Dr. Cassandra Quave holds a joint appointment as Associate Professor of Dermatology in the Emory University School of Medicine and Emory Center for the Study of Human Health. She is also Director/Curator of the Emory University Herbarium, CEO of CLQ Botanicals (a company providing consulting services on botanicals for personal care, skin health, and cosmetics), CEO and Chief Scientist of PhytoTEK LLC (a start-up biotech company dedicated to R&D and commercialization of novel anti-infective technologies), host of the Foodie Pharmacology Podcast, and author of the recently released book The Plant Hunter: A Scientist’s Quest for Nature’s Next Medicines. Cassandra received B.S. degrees in Biology as well as Anthropology and Human Biology from Emory University, and she was awarded her PhD in Biology with a focus in ethnobotany and ethnopharmacology from Florida International University. Next, Cassandra conducted postdoctoral research at the University of Arkansas for Medical Sciences, followed by a postdoctoral fellowship at Emory University. She joined the faculty at Emory University in 2013, and she has been awarded the Emory Williams Distinguished Undergraduate Teaching Award for her excellence in teaching. In our interview, Cassandra shares more about her life and science.
Dr. Michael Dickinson is the Esther M. and Abe M. Zarem Professor of Bioengineering at the California Institute of Technology. He received his PhD in Zoology from the University of Washington and afterwards worked briefly at the Max Planck Institute for Biological Cybernetics in Tübingen, Germany. Michael has received numerous awards and honors during his career, including the Larry Sandler Award from the Genetics Society of America, the Bartholemew Award for Comparative Physiology from the American Society of Zoologists, a Packard Foundation Fellowship in Science and Engineering, a MacArthur Foundation Fellowship, and the Quantrell award for Excellence in Undergraduate Teaching from the University of Chicago. He is also a Fellow of the American Academy of Arts and Sciences. Michael shares more about his journey through life and science in this interview.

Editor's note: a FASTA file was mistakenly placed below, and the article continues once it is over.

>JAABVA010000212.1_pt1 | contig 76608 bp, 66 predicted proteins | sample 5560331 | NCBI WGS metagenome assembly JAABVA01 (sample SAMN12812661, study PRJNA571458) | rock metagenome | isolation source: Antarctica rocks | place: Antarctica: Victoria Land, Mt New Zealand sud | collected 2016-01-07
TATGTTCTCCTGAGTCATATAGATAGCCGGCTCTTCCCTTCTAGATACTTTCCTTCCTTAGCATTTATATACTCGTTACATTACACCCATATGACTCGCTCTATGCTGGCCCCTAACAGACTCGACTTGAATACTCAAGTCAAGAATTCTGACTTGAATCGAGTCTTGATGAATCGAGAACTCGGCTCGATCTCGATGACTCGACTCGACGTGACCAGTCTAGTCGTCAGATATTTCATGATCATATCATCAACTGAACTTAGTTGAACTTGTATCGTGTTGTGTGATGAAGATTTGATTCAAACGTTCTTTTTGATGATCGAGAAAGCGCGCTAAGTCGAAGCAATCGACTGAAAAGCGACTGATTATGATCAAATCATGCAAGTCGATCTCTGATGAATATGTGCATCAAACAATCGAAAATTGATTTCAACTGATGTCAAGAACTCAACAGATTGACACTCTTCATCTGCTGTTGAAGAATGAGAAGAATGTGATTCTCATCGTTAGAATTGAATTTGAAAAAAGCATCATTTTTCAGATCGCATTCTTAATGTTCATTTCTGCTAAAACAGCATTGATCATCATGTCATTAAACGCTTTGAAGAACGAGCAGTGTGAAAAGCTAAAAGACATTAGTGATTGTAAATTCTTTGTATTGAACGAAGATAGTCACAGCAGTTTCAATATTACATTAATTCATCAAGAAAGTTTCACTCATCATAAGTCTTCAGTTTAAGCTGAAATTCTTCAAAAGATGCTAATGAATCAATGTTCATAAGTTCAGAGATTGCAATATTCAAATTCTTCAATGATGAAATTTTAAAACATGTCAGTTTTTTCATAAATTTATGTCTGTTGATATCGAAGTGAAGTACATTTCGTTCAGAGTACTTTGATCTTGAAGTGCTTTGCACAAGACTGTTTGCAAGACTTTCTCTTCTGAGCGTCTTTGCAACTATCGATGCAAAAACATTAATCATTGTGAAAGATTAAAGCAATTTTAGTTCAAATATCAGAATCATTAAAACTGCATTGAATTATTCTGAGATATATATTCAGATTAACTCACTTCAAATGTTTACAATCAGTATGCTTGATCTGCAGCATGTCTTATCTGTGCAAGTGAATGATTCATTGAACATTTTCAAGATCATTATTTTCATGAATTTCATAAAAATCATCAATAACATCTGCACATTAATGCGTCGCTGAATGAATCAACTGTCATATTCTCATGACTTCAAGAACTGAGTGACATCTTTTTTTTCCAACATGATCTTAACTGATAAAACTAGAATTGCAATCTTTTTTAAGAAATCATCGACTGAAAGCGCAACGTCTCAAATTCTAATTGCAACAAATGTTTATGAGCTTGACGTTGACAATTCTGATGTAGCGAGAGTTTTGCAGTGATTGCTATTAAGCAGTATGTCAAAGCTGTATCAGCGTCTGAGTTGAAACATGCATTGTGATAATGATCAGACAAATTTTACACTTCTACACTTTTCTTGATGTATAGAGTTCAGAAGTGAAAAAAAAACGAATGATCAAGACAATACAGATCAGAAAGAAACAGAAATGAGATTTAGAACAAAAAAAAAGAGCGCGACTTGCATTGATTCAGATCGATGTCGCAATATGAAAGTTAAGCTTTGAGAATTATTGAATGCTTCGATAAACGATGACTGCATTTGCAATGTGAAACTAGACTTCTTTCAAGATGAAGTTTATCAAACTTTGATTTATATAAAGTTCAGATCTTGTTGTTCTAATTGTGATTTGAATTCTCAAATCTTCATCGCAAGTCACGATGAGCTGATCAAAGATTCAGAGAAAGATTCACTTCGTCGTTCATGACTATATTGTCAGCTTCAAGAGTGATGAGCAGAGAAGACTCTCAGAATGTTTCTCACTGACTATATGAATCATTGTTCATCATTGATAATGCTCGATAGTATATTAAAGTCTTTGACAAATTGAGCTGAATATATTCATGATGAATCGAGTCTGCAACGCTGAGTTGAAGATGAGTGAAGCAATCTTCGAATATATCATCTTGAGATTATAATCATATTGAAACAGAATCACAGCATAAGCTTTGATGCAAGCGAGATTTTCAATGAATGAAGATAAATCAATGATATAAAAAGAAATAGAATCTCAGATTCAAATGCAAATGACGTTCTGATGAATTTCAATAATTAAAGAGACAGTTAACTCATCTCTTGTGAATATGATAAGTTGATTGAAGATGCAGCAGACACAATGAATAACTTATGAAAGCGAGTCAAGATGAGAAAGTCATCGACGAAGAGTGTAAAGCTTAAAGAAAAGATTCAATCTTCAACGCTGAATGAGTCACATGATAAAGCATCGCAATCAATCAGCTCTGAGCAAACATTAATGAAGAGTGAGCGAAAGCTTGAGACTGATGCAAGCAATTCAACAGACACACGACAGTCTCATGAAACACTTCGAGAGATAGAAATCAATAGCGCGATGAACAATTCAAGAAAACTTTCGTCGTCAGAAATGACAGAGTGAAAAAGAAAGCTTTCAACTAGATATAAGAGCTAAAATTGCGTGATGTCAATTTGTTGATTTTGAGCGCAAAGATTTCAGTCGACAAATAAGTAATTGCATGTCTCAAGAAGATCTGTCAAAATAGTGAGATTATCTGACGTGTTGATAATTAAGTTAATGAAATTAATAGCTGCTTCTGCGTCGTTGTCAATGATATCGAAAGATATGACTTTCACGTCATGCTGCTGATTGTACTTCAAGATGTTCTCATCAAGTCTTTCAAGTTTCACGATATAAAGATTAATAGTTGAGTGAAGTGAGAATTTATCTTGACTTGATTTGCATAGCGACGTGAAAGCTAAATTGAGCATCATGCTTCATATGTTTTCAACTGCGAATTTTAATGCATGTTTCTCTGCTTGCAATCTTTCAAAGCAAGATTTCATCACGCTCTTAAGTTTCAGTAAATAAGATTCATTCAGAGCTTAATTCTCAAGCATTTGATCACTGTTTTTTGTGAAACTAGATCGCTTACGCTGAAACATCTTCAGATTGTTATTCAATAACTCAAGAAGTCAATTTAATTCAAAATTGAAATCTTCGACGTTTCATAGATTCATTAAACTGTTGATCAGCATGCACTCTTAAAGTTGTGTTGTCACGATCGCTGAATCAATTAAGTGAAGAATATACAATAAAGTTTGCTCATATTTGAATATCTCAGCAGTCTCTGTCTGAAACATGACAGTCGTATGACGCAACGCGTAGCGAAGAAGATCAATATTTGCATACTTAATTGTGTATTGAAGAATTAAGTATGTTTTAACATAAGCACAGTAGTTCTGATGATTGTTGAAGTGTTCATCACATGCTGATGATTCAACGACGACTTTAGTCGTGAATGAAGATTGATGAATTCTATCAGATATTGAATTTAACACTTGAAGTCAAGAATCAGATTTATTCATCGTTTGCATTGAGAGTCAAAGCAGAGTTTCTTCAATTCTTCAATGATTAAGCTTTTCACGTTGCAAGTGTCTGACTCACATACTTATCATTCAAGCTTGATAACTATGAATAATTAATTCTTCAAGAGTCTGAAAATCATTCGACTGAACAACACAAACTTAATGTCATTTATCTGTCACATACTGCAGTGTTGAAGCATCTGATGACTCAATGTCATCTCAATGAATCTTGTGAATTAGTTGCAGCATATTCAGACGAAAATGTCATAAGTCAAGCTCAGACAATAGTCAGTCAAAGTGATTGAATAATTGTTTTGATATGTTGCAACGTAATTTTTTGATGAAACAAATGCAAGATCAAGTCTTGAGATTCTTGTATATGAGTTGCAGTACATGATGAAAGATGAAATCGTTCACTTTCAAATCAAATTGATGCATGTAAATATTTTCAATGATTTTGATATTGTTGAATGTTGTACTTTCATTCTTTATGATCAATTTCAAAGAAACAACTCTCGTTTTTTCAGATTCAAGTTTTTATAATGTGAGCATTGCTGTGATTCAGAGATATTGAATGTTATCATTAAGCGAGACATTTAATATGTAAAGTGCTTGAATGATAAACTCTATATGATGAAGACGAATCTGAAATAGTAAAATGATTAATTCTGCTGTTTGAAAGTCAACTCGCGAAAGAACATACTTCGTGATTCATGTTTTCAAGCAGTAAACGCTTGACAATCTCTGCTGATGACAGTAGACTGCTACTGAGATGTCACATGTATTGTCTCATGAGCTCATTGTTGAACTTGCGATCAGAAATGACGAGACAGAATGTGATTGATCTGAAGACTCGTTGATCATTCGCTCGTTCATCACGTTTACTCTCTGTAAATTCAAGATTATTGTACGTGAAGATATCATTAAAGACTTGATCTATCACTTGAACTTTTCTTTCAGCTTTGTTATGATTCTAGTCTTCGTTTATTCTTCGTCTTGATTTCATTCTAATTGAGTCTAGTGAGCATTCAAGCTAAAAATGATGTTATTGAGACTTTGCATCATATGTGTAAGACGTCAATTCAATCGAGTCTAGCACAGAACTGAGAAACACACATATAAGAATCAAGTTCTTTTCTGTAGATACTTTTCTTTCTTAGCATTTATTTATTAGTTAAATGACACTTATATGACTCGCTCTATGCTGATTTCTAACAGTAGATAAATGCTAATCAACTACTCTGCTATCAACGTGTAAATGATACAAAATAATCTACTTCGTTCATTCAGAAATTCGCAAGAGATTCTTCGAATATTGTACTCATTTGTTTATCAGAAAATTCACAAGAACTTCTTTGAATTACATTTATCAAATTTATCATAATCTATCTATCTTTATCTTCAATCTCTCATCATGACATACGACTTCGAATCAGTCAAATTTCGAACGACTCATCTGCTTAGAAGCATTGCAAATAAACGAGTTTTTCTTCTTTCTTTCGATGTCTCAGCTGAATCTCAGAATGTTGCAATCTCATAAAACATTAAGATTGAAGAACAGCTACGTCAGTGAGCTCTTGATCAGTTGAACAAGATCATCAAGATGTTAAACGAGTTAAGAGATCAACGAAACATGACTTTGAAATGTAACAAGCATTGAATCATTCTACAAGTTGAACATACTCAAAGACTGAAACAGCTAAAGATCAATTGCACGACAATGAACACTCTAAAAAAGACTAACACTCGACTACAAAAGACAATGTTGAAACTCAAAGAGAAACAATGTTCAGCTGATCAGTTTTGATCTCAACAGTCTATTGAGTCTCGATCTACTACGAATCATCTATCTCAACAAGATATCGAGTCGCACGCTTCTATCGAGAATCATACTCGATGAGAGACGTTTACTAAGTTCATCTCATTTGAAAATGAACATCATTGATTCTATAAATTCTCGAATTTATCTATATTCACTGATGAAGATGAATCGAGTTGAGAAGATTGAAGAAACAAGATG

Dr. Michael Archer is a Professor of Paleobiology in the School of Biological, Earth and Environmental Sciences at the University of New South Wales in Australia. Mike received his undergraduate education from Princeton University in Geology and Biology. He was awarded a Fulbright Scholarship to study in Australia and remained there to earn his PhD in Zoology from the University of Western Australia. Mike has since worked at the Western Australian, Queensland, and Australian Museums, and he joined the faculty at the University of New South Wales in 1978. Mike has received many awards and honors, including being named one of the Top 100 Most Influential People in Sydney in 2008, receipt of the Riversleigh Society Medal, the TH Huxley Award from the Australian Museum, and the Australian Centennial Medal from the Federal Government of Australia. He is a Member of the Australia Institute of Biology, as well as a Fellow of the Royal Zoological Society of New South Wales, the World Academy of Arts and Sciences, the Australian College of Educators, The Australian Academy of Science, the Royal Society of New South Wales, and Australia 21. In this interview, Mike tells us more about his journey through life and science.
Dr. Nancy Mills was a Murchison Professor (2011-2014) at Trinity University. She received her PhD in Chemistry from the University of Arizona and she spent a few years teaching at Carleton College in Minnesota before joining the faculty at Trinity. Nancy has received many awards and honors during her career, including selection as a Council on Undergraduate Research Fellow, the Distinguished Achievement Award in Scholarship from Trinity University, the American Chemical Society Award for Research at an Undergraduate Institution, and the Piper Professor state-wide teaching award. She has also been elected as a Fellow of the American Chemical Society, a Fellow of the American Association for the Advancement of Science, and a Z. T. Scott Faculty Fellow at Trinity in recognition of outstanding teaching. Nancy joined us for an interview to tell us all about her journey through life and science.
Dr. James Pipas is the Herbert W. and Grace Boyer Chair in Molecular Biology and Professor of Biological Sciences at the University of Pittsburgh. He received his PhD in Molecular Biophysics from Florida State University and completed his postdoctoral training at Baylor College and the John Hopkins School of Medicine. Jim has been a faculty member in the Department of Biological Sciences at the University of Pittsburgh now for over 30 years. Jim joined us for an interview to tell us more about his life and science.